The stock market sent shock waves through the world economy on Wednesday, falling nearly 1000 points in the early afternoon in a spastic move that was partly reversed within an hour or so of the initial drop. Most startling, seven hundred points of the drop happened in just 15 minutes, leading many to conclude that high frequency trading was behind the selling. More than 2 billion shares traded by the time the market closed at about 10,518, down 350 points.
The shock of the Dow’s drop was only outdone by some single stock horror stories. CNBC reported that Accenture shares went from $40 to one cent before bouncing back. Proctor & Gamble went $60 to $40 on the NASDAQ, but not on the NYSE where it never got below $56 due to speed bumps that prevent such free falls.
As the afternoon wore on, talk increased of a possible technical glitch or trader error as the thing that sparked the selloff, possibilities that will be fully investigated. However, what is of far greater concern is the widespread fear that is enveloping the world. The European crisis is certainly the epicenter of this latest round of investor panic, and the EU leadership’s loss of credibility over its handling of the Greek crisis is only making matters worse. But this isn’t just Europe; it is an over leveraged world going through a painful withdrawal that began several years ago. It’s what hedge fund manager Ray Dalio dubbed the D-Process, where the D refers to Deleveraging, Defaults and all the other unpleasantries that characterize debt withdrawal.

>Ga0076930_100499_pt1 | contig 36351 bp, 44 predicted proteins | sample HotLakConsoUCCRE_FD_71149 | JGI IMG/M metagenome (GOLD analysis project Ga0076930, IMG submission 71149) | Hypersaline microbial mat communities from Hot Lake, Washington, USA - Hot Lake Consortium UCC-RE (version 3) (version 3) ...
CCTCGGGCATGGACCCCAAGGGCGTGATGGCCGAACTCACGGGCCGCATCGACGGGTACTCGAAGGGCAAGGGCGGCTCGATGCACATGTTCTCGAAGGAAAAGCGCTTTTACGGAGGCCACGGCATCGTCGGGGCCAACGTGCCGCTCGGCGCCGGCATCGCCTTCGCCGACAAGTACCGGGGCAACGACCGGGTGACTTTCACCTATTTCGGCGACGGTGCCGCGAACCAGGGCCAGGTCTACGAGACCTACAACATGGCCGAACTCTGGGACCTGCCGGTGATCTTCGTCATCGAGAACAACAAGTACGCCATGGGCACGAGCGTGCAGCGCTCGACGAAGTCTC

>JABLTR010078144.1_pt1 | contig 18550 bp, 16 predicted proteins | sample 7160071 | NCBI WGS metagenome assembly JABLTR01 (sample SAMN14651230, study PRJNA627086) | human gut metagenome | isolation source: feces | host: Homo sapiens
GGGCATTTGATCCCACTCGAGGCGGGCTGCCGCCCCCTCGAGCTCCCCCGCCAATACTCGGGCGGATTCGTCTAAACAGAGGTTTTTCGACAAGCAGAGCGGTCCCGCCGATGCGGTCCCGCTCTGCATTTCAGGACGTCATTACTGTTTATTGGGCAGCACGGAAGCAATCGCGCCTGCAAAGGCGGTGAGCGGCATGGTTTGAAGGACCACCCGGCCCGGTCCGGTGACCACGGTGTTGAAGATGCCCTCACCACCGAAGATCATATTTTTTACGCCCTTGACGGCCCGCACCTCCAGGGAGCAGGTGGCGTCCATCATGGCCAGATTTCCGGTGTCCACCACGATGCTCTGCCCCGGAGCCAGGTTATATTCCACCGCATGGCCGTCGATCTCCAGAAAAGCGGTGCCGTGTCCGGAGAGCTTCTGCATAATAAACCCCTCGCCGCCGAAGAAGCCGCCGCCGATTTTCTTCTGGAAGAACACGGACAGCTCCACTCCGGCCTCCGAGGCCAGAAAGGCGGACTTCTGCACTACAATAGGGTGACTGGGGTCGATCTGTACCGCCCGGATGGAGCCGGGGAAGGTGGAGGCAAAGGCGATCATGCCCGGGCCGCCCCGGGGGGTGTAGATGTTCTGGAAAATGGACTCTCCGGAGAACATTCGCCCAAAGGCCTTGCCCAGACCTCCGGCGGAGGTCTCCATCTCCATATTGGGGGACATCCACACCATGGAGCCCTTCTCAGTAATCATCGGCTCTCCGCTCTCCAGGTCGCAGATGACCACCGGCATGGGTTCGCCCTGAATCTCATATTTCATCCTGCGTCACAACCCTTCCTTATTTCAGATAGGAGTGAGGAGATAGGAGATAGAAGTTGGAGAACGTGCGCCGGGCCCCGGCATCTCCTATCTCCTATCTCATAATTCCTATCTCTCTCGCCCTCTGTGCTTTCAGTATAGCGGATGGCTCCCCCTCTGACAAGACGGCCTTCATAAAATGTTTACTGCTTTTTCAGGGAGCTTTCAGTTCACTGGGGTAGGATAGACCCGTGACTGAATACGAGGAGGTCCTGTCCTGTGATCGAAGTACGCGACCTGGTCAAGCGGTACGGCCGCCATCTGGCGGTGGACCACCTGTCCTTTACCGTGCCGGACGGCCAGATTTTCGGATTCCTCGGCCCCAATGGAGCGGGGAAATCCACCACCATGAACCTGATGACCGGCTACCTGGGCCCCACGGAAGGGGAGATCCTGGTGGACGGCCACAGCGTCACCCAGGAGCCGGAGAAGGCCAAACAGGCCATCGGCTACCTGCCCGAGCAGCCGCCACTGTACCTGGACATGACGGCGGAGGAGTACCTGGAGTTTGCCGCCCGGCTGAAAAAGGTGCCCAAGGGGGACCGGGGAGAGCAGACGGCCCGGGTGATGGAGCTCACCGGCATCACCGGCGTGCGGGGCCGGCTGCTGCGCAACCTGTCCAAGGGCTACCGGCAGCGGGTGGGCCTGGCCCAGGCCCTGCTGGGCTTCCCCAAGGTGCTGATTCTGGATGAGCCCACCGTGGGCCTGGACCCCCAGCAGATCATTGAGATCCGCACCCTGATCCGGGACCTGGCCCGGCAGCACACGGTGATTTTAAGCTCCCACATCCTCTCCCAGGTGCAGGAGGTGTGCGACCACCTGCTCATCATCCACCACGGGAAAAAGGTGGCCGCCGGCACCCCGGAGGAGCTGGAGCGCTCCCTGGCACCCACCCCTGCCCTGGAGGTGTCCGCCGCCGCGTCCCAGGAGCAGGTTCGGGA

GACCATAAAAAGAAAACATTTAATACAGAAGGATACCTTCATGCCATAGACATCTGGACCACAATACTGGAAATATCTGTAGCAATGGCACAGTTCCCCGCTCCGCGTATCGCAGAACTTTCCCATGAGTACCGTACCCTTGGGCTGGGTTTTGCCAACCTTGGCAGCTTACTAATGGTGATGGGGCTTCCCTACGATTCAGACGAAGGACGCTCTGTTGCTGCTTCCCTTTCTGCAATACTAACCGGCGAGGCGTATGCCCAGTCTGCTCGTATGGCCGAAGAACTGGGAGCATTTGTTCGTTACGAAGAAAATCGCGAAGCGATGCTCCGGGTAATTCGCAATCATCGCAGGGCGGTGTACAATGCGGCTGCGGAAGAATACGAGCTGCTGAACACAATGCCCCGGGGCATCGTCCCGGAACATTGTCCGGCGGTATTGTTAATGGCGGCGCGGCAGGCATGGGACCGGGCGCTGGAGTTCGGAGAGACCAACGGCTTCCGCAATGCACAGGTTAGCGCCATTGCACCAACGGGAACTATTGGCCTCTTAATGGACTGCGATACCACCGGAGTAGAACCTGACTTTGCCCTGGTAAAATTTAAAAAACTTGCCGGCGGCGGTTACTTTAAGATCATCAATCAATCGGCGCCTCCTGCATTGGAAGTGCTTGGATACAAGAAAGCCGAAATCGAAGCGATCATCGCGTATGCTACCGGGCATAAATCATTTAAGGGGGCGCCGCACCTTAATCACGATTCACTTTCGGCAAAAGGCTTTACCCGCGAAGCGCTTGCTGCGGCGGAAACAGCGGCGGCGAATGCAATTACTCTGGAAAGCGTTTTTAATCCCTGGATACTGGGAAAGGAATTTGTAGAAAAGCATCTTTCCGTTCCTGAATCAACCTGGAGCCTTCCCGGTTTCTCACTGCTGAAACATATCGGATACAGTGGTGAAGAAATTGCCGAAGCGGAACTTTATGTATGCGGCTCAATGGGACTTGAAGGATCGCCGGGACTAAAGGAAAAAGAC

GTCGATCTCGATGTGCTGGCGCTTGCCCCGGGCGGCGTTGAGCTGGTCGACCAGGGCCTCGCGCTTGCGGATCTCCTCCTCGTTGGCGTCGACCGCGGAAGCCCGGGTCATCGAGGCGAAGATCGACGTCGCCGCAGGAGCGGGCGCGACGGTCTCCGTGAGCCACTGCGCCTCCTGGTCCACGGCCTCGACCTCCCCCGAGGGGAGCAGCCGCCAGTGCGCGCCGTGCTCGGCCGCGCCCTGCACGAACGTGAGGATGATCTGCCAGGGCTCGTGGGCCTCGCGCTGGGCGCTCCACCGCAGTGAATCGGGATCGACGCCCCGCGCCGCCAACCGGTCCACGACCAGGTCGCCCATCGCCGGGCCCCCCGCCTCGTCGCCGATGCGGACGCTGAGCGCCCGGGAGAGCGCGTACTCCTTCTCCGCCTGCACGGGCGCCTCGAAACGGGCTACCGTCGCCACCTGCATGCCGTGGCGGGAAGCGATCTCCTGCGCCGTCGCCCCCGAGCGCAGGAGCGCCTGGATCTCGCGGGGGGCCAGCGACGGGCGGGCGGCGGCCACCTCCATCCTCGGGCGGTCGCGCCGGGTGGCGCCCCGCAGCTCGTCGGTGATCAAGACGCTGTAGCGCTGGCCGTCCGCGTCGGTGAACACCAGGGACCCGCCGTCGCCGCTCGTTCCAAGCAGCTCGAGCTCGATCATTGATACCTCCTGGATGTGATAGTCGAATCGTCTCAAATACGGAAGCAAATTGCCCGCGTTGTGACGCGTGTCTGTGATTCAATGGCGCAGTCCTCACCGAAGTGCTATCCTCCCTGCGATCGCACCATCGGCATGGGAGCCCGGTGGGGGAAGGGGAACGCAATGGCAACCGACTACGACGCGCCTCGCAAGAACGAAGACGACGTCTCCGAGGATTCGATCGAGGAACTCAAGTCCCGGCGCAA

With confidence shaken, this is not likely a point of bargain hunting. It will likely lead to more risk aversion (possibly even acute risk aversion,) higher risk premiums on securities and more challenges for central bankers. The truly interesting question now is where will fearful investors go, as nearly any security or commodity is vulnerable in some way. Wherever you are, prepare for bumps ahead.